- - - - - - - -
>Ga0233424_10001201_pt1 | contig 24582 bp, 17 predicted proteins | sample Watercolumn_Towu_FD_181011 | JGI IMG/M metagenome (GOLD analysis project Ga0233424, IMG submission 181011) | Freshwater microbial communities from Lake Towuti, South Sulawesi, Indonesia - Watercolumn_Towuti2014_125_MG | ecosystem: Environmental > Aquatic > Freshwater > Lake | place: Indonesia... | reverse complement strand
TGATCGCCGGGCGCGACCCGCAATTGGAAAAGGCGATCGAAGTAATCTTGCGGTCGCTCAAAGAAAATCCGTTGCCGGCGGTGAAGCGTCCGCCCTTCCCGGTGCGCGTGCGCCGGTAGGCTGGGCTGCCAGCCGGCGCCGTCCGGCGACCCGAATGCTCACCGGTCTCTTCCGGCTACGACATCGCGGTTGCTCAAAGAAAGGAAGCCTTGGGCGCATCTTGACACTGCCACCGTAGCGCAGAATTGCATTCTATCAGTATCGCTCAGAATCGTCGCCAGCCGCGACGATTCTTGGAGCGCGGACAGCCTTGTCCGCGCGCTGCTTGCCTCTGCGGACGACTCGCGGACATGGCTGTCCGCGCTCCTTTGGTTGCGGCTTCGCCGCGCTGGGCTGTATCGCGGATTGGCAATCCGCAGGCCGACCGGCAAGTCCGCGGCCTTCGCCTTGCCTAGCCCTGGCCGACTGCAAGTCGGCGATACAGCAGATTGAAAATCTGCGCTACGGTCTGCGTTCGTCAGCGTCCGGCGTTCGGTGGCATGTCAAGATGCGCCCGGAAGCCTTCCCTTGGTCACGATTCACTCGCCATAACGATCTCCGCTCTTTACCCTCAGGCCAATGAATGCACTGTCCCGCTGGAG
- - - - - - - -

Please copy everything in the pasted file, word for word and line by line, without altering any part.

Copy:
>Ga0233424_10001201_pt1 | contig 24582 bp, 17 predicted proteins | sample Watercolumn_Towu_FD_181011 | JGI IMG/M metagenome (GOLD analysis project Ga0233424, IMG submission 181011) | Freshwater microbial communities from Lake Towuti, South Sulawesi, Indonesia - Watercolumn_Towuti2014_125_MG | ecosystem: Environmental > Aquatic > Freshwater > Lake | place: Indonesia... | reverse complement strand
TGATCGCCGGGCGCGACCCGCAATTGGAAAAGGCGATCGAAGTAATCTTGCGGTCGCTCAAAGAAAATCCGTTGCCGGCGGTGAAGCGTCCGCCCTTCCCGGTGCGCGTGCGCCGGTAGGCTGGGCTGCCAGCCGGCGCCGTCCGGCGACCCGAATGCTCACCGGTCTCTTCCGGCTACGACATCGCGGTTGCTCAAAGAAAGGAAGCCTTGGGCGCATCTTGACACTGCCACCGTAGCGCAGAATTGCATTCTATCAGTATCGCTCAGAATCGTCGCCAGCCGCGACGATTCTTGGAGCGCGGACAGCCTTGTCCGCGCGCTGCTTGCCTCTGCGGACGACTCGCGGACATGGCTGTCCGCGCTCCTTTGGTTGCGGCTTCGCCGCGCTGGGCTGTATCGCGGATTGGCAATCCGCAGGCCGACCGGCAAGTCCGCGGCCTTCGCCTTGCCTAGCCCTGGCCGACTGCAAGTCGGCGATACAGCAGATTGAAAATCTGCGCTACGGTCTGCGTTCGTCAGCGTCCGGCGTTCGGTGGCATGTCAAGATGCGCCCGGAAGCCTTCCCTTGGTCACGATTCACTCGCCATAACGATCTCCGCTCTTTACCCTCAGGCCAATGAATGCACTGTCCCGCTGGAG